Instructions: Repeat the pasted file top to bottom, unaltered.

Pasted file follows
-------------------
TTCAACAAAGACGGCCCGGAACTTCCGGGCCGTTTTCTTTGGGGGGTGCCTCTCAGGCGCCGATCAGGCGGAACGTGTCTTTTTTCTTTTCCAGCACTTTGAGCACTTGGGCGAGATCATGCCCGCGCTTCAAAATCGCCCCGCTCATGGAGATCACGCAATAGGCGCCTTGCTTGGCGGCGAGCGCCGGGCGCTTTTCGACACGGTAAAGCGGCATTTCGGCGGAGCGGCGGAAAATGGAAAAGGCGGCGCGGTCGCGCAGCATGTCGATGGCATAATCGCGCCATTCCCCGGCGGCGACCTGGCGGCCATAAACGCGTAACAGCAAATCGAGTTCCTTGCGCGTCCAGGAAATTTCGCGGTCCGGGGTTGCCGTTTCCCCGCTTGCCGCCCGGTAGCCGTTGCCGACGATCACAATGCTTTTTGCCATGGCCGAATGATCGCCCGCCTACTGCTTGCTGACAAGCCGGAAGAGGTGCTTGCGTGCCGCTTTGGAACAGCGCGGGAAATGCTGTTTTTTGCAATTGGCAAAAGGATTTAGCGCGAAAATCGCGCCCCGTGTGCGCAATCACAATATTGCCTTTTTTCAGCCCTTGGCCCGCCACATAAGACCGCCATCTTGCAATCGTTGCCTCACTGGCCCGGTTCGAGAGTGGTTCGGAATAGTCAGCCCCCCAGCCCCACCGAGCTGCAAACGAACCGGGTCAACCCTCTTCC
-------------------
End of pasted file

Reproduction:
TTCAACAAAGACGGCCCGGAACTTCCGGGCCGTTTTCTTTGGGGGGTGCCTCTCAGGCGCCGATCAGGCGGAACGTGTCTTTTTTCTTTTCCAGCACTTTGAGCACTTGGGCGAGATCATGCCCGCGCTTCAAAATCGCCCCGCTCATGGAGATCACGCAATAGGCGCCTTGCTTGGCGGCGAGCGCCGGGCGCTTTTCGACACGGTAAAGCGGCATTTCGGCGGAGCGGCGGAAAATGGAAAAGGCGGCGCGGTCGCGCAGCATGTCGATGGCATAATCGCGCCATTCCCCGGCGGCGACCTGGCGGCCATAAACGCGTAACAGCAAATCGAGTTCCTTGCGCGTCCAGGAAATTTCGCGGTCCGGGGTTGCCGTTTCCCCGCTTGCCGCCCGGTAGCCGTTGCCGACGATCACAATGCTTTTTGCCATGGCCGAATGATCGCCCGCCTACTGCTTGCTGACAAGCCGGAAGAGGTGCTTGCGTGCCGCTTTGGAACAGCGCGGGAAATGCTGTTTTTTGCAATTGGCAAAAGGATTTAGCGCGAAAATCGCGCCCCGTGTGCGCAATCACAATATTGCCTTTTTTCAGCCCTTGGCCCGCCACATAAGACCGCCATCTTGCAATCGTTGCCTCACTGGCCCGGTTCGAGAGTGGTTCGGAATAGTCAGCCCCCCAGCCCCACCGAGCTGCAAACGAACCGGGTCAACCCTCTTCC